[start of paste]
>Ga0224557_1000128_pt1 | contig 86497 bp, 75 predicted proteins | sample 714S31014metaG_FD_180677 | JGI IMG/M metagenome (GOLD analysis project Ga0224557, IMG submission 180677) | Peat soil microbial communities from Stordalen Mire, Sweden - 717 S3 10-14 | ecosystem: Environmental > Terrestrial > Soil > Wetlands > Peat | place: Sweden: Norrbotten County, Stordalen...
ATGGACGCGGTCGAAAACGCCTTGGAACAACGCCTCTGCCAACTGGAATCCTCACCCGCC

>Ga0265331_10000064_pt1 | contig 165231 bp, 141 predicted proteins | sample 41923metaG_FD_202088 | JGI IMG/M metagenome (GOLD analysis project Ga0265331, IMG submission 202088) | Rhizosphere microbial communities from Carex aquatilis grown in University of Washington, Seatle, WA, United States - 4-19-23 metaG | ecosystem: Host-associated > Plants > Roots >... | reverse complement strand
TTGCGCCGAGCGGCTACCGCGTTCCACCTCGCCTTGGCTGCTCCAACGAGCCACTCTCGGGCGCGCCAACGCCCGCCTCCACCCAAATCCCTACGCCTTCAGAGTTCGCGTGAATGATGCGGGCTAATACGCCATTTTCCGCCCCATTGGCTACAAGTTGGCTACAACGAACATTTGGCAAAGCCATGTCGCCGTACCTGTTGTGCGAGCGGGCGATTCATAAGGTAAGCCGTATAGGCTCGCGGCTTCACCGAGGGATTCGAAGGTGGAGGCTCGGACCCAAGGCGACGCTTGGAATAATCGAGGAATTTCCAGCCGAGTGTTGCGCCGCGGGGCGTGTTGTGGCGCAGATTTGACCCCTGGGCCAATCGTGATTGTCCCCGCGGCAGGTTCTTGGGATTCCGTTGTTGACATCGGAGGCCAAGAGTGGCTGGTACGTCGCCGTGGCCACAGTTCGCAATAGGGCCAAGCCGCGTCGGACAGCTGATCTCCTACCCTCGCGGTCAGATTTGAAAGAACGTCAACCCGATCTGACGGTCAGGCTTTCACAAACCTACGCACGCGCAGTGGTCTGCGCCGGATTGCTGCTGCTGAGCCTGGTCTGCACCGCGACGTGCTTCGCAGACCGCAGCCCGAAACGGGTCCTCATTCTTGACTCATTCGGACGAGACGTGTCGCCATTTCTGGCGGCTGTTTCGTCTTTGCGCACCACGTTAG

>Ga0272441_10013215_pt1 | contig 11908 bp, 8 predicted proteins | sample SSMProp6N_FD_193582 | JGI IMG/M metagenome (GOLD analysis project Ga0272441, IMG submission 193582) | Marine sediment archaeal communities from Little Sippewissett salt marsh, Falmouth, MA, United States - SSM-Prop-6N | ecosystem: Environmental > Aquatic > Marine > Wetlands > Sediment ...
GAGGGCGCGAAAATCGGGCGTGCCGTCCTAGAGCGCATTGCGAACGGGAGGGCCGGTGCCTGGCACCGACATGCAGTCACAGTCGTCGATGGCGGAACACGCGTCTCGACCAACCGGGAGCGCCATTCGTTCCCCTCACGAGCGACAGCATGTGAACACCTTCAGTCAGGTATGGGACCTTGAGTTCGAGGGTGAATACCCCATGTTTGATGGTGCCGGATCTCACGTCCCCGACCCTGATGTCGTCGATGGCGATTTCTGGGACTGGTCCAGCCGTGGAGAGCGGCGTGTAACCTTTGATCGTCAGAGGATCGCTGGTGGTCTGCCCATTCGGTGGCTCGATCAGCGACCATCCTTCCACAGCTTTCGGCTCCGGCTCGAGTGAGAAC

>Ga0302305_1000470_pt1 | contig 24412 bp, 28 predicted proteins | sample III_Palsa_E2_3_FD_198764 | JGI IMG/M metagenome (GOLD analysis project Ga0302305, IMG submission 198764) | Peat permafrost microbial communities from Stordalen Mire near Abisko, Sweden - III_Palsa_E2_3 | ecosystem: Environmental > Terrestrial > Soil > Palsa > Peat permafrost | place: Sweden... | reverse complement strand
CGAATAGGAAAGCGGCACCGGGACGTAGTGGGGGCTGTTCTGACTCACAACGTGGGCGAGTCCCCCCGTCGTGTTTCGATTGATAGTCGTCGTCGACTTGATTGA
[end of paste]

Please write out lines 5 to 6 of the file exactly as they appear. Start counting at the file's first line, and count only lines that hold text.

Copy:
>Ga0272441_10013215_pt1 | contig 11908 bp, 8 predicted proteins | sample SSMProp6N_FD_193582 | JGI IMG/M metagenome (GOLD analysis project Ga0272441, IMG submission 193582) | Marine sediment archaeal communities from Little Sippewissett salt marsh, Falmouth, MA, United States - SSM-Prop-6N | ecosystem: Environmental > Aquatic > Marine > Wetlands > Sediment ...
GAGGGCGCGAAAATCGGGCGTGCCGTCCTAGAGCGCATTGCGAACGGGAGGGCCGGTGCCTGGCACCGACATGCAGTCACAGTCGTCGATGGCGGAACACGCGTCTCGACCAACCGGGAGCGCCATTCGTTCCCCTCACGAGCGACAGCATGTGAACACCTTCAGTCAGGTATGGGACCTTGAGTTCGAGGGTGAATACCCCATGTTTGATGGTGCCGGATCTCACGTCCCCGACCCTGATGTCGTCGATGGCGATTTCTGGGACTGGTCCAGCCGTGGAGAGCGGCGTGTAACCTTTGATCGTCAGAGGATCGCTGGTGGTCTGCCCATTCGGTGGCTCGATCAGCGACCATCCTTCCACAGCTTTCGGCTCCGGCTCGAGTGAGAAC